I have sat down to write this, probably 100 times. Words have always been my friends. They usually come easily and flow freely, as I have been blessed with somewhat of a silver tongue, but this has been the hardest thing I've ever written.
I had the misfortune of a front row seat to my wife Mandy's battle with Breast Cancer. But this is not about her, this is about people like me, the ones that love and care for those that are battling for their lives. You see we also feel the pain of their struggles. We are the ones who hold them while they shiver or sweat as the chemo courses through their bodies. We are the ones who must appear strong when they are at their weakest. We are the ones who encourage and bolster their spirits, only letting our guard down long enough to cry (usually in the car on the way to work). We are the ones who help them with their drains after surgery and re bandage them. We make sure they are eating healthy. We are always looking up and researching new alternatives for treatment.
There was one particular day that I realized how important being support for someone with breast cancer can be. It was well into my wife's chemo treatment when I came home from work one day, exhausted and drained. I Let the dogs out and poured a drink. I walked into the bedroom, only to see that AGAIN she didn't make the bed, which annoys me to no end ( it's our own little private joke). I start to make the bed, when I noticed her hair brush sitting on the edge of the bed, alongside a huge pile of her beautiful strawberry blond hair. At that moment, I was struck with such sadness and shame for being so petty and selfish about something as trivial as an unmade bed. I picked up her hair, holding it in my open hand and wept. It was then that I realized she is fighting for her life. It was then that I realized how strong she is and how weak I was. It was then that I realized she is my hero. That night she came home and we had dinner. She asked me to shave her head, which I did and we joked about it saying I've never slept with a bald woman.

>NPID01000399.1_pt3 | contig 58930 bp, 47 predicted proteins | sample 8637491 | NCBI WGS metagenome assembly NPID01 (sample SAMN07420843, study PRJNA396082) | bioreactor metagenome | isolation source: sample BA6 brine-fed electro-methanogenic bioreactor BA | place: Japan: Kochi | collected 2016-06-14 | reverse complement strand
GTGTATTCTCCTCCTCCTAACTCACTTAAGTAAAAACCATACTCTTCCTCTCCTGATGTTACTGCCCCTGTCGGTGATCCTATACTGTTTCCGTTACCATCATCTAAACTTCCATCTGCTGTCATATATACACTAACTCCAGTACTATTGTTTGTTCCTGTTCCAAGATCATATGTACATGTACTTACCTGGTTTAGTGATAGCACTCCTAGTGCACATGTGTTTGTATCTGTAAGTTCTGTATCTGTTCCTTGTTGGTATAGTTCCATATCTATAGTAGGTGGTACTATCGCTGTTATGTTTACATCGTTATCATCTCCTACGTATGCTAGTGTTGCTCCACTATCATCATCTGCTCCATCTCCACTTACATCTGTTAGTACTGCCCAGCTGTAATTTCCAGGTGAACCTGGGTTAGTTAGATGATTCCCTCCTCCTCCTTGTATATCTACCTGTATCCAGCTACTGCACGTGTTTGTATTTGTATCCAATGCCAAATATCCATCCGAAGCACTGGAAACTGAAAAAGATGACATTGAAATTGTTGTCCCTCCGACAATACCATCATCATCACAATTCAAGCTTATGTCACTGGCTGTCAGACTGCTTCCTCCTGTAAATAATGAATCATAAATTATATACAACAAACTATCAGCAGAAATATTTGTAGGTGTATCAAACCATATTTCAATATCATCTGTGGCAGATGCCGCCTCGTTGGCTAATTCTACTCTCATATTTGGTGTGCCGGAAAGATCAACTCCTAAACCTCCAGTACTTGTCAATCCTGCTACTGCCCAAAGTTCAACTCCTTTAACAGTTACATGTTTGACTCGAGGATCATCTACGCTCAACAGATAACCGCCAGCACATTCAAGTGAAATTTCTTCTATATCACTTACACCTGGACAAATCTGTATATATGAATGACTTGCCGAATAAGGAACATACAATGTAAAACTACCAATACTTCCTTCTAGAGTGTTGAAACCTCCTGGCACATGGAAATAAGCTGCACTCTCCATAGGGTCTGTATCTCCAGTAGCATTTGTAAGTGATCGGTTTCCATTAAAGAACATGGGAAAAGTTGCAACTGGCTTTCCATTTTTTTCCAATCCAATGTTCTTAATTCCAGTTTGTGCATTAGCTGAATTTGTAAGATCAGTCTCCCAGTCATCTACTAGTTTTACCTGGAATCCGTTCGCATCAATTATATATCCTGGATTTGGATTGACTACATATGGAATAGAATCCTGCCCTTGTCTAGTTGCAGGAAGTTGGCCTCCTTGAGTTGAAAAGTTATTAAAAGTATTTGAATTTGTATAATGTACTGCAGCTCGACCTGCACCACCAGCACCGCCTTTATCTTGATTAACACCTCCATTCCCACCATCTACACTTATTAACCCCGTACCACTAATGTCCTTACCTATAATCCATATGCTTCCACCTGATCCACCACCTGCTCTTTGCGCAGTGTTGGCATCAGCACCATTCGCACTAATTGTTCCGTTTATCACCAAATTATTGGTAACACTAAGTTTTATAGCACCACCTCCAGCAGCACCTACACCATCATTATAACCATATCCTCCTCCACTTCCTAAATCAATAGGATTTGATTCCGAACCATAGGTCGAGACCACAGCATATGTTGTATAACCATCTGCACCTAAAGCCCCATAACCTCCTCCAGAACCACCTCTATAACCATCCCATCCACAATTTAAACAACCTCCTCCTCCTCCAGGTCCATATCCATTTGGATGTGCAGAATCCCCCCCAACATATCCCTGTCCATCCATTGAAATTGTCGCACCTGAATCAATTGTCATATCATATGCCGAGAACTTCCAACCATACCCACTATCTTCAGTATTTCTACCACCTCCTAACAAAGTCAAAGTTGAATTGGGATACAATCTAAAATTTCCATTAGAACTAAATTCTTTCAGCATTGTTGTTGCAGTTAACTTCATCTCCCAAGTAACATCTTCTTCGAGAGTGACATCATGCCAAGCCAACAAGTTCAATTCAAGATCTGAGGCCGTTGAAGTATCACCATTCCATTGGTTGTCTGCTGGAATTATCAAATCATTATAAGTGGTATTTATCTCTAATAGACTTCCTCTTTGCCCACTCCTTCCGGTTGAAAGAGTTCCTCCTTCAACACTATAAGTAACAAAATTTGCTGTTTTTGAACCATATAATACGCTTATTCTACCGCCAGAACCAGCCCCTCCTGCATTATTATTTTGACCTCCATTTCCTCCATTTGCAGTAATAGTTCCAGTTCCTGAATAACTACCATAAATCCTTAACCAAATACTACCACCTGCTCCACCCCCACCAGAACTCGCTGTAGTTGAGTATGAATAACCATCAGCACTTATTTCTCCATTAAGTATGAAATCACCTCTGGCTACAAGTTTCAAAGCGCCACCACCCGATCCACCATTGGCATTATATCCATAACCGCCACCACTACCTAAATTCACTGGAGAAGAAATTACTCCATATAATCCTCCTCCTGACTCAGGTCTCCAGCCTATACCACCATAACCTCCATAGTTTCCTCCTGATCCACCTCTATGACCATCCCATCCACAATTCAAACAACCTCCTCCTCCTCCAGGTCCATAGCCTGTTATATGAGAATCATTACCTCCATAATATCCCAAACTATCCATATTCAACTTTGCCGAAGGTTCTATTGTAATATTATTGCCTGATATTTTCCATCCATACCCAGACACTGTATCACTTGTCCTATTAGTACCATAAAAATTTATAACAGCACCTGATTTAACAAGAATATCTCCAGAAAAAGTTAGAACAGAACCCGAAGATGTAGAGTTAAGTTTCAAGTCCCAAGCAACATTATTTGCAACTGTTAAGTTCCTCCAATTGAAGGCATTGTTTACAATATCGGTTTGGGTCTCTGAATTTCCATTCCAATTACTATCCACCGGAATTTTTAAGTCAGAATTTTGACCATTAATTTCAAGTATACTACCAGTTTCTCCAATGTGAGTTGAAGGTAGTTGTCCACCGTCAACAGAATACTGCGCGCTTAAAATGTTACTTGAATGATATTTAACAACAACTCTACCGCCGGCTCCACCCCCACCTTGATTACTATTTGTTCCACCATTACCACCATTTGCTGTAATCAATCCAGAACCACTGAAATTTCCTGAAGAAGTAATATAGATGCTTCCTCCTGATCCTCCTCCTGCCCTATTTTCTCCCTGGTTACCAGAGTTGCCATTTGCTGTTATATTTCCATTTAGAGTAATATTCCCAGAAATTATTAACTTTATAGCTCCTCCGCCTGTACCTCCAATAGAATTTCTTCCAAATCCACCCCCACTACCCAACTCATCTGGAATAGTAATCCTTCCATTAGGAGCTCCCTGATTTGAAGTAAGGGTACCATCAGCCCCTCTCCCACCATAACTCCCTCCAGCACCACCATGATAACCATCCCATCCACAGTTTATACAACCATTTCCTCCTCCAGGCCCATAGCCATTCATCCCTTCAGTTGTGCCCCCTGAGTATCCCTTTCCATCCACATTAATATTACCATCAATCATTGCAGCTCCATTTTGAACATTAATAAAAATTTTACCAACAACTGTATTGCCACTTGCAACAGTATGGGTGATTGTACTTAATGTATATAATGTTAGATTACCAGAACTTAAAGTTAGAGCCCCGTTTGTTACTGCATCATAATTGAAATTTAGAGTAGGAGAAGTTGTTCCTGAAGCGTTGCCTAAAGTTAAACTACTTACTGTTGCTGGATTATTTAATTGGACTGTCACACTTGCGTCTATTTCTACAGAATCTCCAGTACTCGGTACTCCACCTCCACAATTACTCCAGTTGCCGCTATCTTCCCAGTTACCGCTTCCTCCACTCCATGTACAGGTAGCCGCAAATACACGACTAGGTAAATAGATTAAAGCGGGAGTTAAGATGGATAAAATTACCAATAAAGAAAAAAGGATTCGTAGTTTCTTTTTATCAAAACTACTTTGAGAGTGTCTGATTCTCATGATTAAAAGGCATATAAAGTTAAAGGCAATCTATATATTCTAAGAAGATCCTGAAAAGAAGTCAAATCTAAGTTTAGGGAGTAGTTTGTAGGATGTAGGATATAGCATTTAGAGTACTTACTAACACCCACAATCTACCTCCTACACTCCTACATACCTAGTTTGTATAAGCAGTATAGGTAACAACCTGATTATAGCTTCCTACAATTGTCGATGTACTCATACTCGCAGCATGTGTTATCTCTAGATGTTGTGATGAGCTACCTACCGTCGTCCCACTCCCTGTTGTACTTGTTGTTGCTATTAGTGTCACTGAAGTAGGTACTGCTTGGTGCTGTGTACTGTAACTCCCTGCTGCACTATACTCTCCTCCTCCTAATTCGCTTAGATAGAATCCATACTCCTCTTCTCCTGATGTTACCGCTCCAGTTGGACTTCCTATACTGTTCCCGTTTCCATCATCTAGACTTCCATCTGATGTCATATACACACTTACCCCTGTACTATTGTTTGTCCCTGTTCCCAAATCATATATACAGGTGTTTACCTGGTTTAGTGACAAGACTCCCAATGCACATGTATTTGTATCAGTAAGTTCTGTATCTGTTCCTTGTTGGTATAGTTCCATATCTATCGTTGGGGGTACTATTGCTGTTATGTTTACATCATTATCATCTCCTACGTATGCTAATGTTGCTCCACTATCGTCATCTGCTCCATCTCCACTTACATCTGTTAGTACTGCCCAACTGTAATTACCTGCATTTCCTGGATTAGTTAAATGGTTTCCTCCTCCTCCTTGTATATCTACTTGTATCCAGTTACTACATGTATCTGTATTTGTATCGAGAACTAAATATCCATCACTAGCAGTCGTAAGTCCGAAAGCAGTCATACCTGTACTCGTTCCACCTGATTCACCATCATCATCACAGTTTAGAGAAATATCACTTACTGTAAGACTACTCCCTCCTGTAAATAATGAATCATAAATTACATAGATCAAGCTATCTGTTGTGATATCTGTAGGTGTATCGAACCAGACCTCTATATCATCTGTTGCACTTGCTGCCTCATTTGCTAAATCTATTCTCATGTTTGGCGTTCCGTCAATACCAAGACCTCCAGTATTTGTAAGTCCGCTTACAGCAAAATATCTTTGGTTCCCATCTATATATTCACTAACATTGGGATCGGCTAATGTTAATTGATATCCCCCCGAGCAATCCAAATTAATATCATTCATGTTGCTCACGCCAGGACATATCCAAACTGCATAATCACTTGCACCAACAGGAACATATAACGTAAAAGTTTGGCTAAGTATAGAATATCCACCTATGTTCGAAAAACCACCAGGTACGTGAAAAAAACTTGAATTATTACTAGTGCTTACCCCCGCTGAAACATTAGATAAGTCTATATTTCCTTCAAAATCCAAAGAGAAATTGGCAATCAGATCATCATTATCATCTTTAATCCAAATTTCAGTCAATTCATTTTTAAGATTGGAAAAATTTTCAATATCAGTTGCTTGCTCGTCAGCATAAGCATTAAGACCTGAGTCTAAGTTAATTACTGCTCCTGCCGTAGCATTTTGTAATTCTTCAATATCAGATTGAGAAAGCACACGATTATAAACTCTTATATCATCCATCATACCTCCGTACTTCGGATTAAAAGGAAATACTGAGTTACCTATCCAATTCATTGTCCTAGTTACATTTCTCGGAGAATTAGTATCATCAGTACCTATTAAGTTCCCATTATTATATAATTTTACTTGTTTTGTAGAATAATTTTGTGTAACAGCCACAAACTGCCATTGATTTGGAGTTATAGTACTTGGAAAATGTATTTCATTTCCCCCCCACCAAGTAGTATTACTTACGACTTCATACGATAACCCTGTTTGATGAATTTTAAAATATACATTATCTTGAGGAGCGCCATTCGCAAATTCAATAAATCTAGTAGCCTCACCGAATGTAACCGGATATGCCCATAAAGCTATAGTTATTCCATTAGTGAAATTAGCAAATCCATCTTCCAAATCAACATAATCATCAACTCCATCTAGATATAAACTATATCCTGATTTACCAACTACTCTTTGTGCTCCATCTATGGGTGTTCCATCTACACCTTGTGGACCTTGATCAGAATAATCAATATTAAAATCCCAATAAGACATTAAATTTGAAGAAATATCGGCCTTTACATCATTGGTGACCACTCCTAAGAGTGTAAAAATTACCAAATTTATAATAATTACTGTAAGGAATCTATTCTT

The next day I shaved my head. I anxiously awaited her return home from work, to show her that I was in this with her. She walked in and I greeted her with a smile and my new shiny head. She burst out laughing. Not the response I had hoped for. When she was able to speak she told me I looked like a serial killer and that she looked better bald than I did. She told me she appreciated the gesture but please grow my hair back.
Even today, after 9 years, breast cancer is still a huge part of our lives. Mandy continues to offer support to those who battle this disease. We continue to raise funds and awareness for the Carol Baldwin Breast Cancer research fund. Supporting someone who goes thru this is not easy. We get no ribbon to wear. Although a pink camo one would be pretty cool. The thanks we get is simple and beautiful. We get another day with the ones we love. So I say this, to those who are in my shoes: Stay strong, stay positive and know that you are amazing.
And to all of you also supporting Shelly in this fight, your efforts will help her beat this. Even if it's just a kind word when she's feeling down. No one should have to fight this alone.
Shelly, know that I love you when I say that you are "The Bigger Bitch!!!!!"
And for the record, my wife still doesn't make the bed!